Email Alarms Yes (with the full version of AquaNotes Yes Yes No No Yes (via SMS)
Power Failure Alarm No Yes (Audible or Email) Yes (Audible or Email) No No Yes (via SMS)
Internal Battery
Backup
Yes Yes Yes Yes Yes Yes
Multi Aquarium
Compatible
No Yes Yes Yes Yes No
Password Protection
Display
Yes Yes Yes Yes Yes Yes
Seasonal Programs Yes Yes Yes No No Yes
Moon Simulation Yes Yes Yes Yes (with optional MLC) Yes (with optional MLC) Yes
Wave Generation
Capable
Yes Yes Yes Yes Yes Yes
Night Mode Programmable Programmable Programmable Yes Yes Programmable
Alternate Power
Capable
No Yes Yes No No No
Optional Expansion
Ports
None up to 24 probes and 42 digital inputs up to 24 probes and 42 digital inputs 4 (total expansion modules) 63 (total expansion modules) 512 single power plugs can be chained + 2 I/O Ports
Available Power
Bar Sizes
8/4/4 Heavy Duty (all 115VAC) and 220V Expansion 8/4/4 Heavy Duty (all 115VAC) and 220V Expansion 8/4/4 Heavy Duty (all 115VAC) and 220V Expansion 4 Plug 115V With built in IntellaStrip Auto Overload Shutdown 4 Plug 115V With built in IntellaStrip Auto Overload Shutdown 6 Plug 115V and 220V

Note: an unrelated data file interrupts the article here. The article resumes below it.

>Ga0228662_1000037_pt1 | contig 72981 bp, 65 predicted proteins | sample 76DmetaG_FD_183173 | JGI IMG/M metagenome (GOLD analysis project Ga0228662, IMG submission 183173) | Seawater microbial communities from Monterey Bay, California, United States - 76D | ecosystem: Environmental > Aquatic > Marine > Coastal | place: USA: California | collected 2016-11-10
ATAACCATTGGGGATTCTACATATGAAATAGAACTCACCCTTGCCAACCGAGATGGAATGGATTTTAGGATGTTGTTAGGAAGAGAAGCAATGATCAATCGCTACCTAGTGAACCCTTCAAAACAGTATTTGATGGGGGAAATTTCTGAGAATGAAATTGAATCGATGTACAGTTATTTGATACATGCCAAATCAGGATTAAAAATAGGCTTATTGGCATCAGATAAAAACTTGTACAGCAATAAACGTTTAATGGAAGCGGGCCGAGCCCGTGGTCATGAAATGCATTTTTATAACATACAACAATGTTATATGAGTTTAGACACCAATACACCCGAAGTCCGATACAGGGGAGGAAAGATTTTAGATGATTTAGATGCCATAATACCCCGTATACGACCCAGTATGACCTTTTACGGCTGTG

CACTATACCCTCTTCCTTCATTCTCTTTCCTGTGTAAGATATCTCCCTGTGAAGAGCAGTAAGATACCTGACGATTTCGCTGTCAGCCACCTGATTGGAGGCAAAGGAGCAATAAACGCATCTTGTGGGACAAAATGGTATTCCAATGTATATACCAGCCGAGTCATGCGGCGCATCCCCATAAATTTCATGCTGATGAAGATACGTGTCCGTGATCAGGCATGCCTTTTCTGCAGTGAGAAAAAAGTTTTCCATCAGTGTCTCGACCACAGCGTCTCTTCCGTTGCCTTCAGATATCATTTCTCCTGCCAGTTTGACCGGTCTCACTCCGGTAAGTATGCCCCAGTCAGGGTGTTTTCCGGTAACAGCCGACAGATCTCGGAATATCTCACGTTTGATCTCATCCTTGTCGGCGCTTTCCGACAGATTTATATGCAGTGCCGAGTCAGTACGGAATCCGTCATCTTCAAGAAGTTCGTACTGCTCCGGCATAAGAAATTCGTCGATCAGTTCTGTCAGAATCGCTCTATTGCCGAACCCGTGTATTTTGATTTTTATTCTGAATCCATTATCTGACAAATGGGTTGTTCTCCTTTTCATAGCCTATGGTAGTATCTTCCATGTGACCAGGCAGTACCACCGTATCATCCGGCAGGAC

Power Strip Max Qty 3 6 10 4 63 2 or 3 depending on type
Power Strip
Manual Override
No No No Yes Yes Yes
Power Strip
Max Amperage
15 Amps 15 Amps 15 Amps 15 Amps 15 Amps 15 Amps
Variable Pump
Speed Capable
Yes (optional) Yes (optional) Yes (optional) No No No
Feed Mode Yes Yes Yes Yes Yes Yes
Soft Start Yes with DC8 Yes with DC8 Yes with DC8 Yes Yes ---
Dimensions
(H x W x D)